Health and safety not detrimental to business

Health and safety red tape is not having a detrimental impact on business, with many employers saying that no more work needs to be done to lessen the administrative burden.

This is according to a survey by legal firm Norton Rose, which found that 59% of those responsible for health and safety in their organisation felt that the legislation in this area is currently “about right”, with only one-third describing it as onerous.

In October 2010, Lord Young made a number of recommendations to lessen the health and safety burden on small business.

However, a large majority (78%) of the 500 respondents to the Norton Rose survey said that the current legislation has no negative impact on their business beyond taking up management time.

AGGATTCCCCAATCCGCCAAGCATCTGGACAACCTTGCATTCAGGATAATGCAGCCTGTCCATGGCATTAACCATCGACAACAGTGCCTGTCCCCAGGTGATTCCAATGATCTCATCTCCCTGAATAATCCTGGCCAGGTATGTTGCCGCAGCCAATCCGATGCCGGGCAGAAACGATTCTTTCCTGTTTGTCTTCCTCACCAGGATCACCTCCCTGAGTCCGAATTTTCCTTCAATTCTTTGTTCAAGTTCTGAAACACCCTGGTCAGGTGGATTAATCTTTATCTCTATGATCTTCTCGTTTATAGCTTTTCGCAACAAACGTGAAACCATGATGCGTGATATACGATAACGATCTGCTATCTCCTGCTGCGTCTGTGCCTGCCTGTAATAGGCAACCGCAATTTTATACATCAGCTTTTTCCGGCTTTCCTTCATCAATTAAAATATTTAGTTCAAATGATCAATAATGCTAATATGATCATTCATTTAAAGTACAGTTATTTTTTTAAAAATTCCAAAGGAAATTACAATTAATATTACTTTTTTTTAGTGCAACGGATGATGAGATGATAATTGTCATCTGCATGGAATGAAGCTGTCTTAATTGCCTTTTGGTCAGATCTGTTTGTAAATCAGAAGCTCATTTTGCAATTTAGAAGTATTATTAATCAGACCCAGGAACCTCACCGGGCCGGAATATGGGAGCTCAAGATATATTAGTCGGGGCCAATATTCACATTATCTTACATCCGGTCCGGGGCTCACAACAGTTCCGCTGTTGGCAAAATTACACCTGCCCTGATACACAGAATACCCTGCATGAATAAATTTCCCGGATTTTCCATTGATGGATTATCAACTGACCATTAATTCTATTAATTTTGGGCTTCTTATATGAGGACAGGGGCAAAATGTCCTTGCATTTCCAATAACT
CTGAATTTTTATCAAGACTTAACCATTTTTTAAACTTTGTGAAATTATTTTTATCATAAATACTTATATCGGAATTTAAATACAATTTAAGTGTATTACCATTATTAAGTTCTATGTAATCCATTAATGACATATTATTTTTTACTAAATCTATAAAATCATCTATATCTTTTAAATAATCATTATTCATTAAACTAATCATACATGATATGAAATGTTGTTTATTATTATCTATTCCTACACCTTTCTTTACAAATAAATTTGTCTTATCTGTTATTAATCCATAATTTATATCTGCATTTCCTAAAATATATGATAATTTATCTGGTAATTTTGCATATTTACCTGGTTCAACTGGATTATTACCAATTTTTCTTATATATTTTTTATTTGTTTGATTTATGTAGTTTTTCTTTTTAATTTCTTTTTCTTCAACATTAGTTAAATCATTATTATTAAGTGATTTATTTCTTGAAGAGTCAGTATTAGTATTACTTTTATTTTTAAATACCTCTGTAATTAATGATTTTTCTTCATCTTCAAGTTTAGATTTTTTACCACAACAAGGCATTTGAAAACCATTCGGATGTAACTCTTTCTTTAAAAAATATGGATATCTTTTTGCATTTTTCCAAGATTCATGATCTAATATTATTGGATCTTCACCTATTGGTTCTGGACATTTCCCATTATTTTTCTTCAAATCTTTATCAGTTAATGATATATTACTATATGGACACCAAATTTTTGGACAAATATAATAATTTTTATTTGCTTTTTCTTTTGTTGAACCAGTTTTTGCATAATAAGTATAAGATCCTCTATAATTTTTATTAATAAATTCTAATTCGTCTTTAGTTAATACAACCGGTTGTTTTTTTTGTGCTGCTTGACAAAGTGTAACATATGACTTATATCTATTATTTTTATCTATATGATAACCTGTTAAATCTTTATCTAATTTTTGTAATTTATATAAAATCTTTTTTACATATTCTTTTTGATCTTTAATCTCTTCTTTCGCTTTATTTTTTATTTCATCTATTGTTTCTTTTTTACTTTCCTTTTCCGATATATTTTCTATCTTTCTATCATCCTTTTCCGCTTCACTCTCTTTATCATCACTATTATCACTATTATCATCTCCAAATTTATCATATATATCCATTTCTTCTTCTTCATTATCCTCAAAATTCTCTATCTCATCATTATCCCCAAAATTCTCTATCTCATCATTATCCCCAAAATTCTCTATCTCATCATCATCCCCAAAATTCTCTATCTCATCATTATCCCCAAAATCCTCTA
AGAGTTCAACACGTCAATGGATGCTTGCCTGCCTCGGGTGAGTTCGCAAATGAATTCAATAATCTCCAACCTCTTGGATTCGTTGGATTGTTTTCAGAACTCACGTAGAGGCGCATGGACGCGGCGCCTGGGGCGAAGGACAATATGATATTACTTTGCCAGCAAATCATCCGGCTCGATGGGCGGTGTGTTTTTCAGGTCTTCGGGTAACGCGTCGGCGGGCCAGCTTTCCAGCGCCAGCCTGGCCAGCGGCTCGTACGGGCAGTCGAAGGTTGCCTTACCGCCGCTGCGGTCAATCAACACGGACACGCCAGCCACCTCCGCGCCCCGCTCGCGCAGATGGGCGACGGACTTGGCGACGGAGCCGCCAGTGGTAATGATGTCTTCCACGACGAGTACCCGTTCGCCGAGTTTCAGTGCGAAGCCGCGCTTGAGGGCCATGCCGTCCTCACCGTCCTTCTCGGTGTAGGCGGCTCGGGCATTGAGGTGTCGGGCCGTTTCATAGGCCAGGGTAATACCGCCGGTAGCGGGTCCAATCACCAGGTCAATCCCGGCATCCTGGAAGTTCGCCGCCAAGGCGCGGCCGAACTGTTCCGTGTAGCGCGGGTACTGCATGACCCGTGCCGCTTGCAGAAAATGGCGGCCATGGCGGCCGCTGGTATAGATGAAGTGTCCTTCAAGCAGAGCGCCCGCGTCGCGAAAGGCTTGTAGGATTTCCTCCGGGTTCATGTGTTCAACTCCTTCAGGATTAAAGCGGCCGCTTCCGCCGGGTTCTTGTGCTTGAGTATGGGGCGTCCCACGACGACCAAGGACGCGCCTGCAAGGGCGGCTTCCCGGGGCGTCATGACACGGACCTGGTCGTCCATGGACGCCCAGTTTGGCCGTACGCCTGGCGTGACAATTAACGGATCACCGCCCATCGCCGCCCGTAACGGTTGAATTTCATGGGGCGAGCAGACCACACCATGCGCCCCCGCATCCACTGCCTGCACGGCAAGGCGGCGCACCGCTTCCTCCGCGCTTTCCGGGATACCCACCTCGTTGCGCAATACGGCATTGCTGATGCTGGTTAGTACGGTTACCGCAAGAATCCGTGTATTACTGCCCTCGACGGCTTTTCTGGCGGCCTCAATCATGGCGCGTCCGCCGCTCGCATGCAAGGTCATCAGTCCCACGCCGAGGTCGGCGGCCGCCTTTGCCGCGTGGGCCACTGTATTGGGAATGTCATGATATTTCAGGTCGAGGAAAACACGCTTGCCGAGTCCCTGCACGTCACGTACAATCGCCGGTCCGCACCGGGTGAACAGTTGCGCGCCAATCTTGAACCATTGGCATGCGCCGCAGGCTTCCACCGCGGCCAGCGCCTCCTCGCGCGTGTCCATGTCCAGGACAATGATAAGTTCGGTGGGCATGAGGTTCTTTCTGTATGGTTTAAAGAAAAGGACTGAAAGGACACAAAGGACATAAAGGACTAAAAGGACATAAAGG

Caroline May, partner and head of the planning, environment and health and safety practice at Norton Rose, explained that although the issue is very much on the Government’s “policy radar”, it is not an area for concern in many businesses.

“What our study has shown is that the commercial impact on business of health and safety legislation is relatively minor,” she said.

“It has become fashionable to decry the red tape burdens of health and safety, but a significant amount of respondents to our survey felt that it was a non-issue.”

However, May did add that some respondents expressed a willingness to see a degree of change in the current regime: “That’s not to say that there is no room for improvement. The survey identified some important improvements that should be examined. These included the more bespoke application of regulation to differing industry sectors and the desire for more personal, face-to-face interaction with the HSE.”

For more information on health and safety laws, see XpertHR’s employer reference manual.

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